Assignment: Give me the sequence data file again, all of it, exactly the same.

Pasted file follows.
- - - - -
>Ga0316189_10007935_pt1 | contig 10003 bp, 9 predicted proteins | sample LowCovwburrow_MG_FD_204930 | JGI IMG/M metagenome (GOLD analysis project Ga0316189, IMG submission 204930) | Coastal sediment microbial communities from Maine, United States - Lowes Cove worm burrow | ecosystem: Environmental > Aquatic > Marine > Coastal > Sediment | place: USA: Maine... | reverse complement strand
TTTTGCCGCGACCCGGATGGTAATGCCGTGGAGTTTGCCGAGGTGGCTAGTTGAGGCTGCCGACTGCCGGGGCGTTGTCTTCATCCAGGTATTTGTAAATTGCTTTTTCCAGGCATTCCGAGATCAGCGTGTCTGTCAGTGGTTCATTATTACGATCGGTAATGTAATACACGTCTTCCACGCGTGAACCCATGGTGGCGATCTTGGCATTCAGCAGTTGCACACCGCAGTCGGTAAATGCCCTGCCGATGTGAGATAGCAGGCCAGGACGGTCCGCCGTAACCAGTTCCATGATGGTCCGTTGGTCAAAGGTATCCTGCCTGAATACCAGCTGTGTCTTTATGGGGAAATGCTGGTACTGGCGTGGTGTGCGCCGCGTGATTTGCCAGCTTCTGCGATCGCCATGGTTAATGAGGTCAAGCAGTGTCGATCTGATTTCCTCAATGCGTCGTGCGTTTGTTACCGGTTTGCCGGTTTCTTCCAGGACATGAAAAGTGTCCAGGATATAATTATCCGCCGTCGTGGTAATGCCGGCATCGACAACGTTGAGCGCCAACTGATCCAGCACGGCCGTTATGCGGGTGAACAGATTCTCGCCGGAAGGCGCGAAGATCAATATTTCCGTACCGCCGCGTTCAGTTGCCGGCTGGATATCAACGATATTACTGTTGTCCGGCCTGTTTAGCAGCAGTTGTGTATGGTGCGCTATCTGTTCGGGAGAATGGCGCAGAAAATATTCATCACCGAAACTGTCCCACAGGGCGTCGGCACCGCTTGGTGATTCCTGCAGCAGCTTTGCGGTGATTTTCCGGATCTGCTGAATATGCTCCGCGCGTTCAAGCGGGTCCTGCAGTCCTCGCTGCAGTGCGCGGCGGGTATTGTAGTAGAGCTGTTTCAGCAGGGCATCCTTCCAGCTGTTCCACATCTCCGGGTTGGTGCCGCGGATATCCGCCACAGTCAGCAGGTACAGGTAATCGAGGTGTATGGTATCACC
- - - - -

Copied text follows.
>Ga0316189_10007935_pt1 | contig 10003 bp, 9 predicted proteins | sample LowCovwburrow_MG_FD_204930 | JGI IMG/M metagenome (GOLD analysis project Ga0316189, IMG submission 204930) | Coastal sediment microbial communities from Maine, United States - Lowes Cove worm burrow | ecosystem: Environmental > Aquatic > Marine > Coastal > Sediment | place: USA: Maine... | reverse complement strand
TTTTGCCGCGACCCGGATGGTAATGCCGTGGAGTTTGCCGAGGTGGCTAGTTGAGGCTGCCGACTGCCGGGGCGTTGTCTTCATCCAGGTATTTGTAAATTGCTTTTTCCAGGCATTCCGAGATCAGCGTGTCTGTCAGTGGTTCATTATTACGATCGGTAATGTAATACACGTCTTCCACGCGTGAACCCATGGTGGCGATCTTGGCATTCAGCAGTTGCACACCGCAGTCGGTAAATGCCCTGCCGATGTGAGATAGCAGGCCAGGACGGTCCGCCGTAACCAGTTCCATGATGGTCCGTTGGTCAAAGGTATCCTGCCTGAATACCAGCTGTGTCTTTATGGGGAAATGCTGGTACTGGCGTGGTGTGCGCCGCGTGATTTGCCAGCTTCTGCGATCGCCATGGTTAATGAGGTCAAGCAGTGTCGATCTGATTTCCTCAATGCGTCGTGCGTTTGTTACCGGTTTGCCGGTTTCTTCCAGGACATGAAAAGTGTCCAGGATATAATTATCCGCCGTCGTGGTAATGCCGGCATCGACAACGTTGAGCGCCAACTGATCCAGCACGGCCGTTATGCGGGTGAACAGATTCTCGCCGGAAGGCGCGAAGATCAATATTTCCGTACCGCCGCGTTCAGTTGCCGGCTGGATATCAACGATATTACTGTTGTCCGGCCTGTTTAGCAGCAGTTGTGTATGGTGCGCTATCTGTTCGGGAGAATGGCGCAGAAAATATTCATCACCGAAACTGTCCCACAGGGCGTCGGCACCGCTTGGTGATTCCTGCAGCAGCTTTGCGGTGATTTTCCGGATCTGCTGAATATGCTCCGCGCGTTCAAGCGGGTCCTGCAGTCCTCGCTGCAGTGCGCGGCGGGTATTGTAGTAGAGCTGTTTCAGCAGGGCATCCTTCCAGCTGTTCCACATCTCCGGGTTGGTGCCGCGGATATCCGCCACAGTCAGCAGGTACAGGTAATCGAGGTGTATGGTATCACC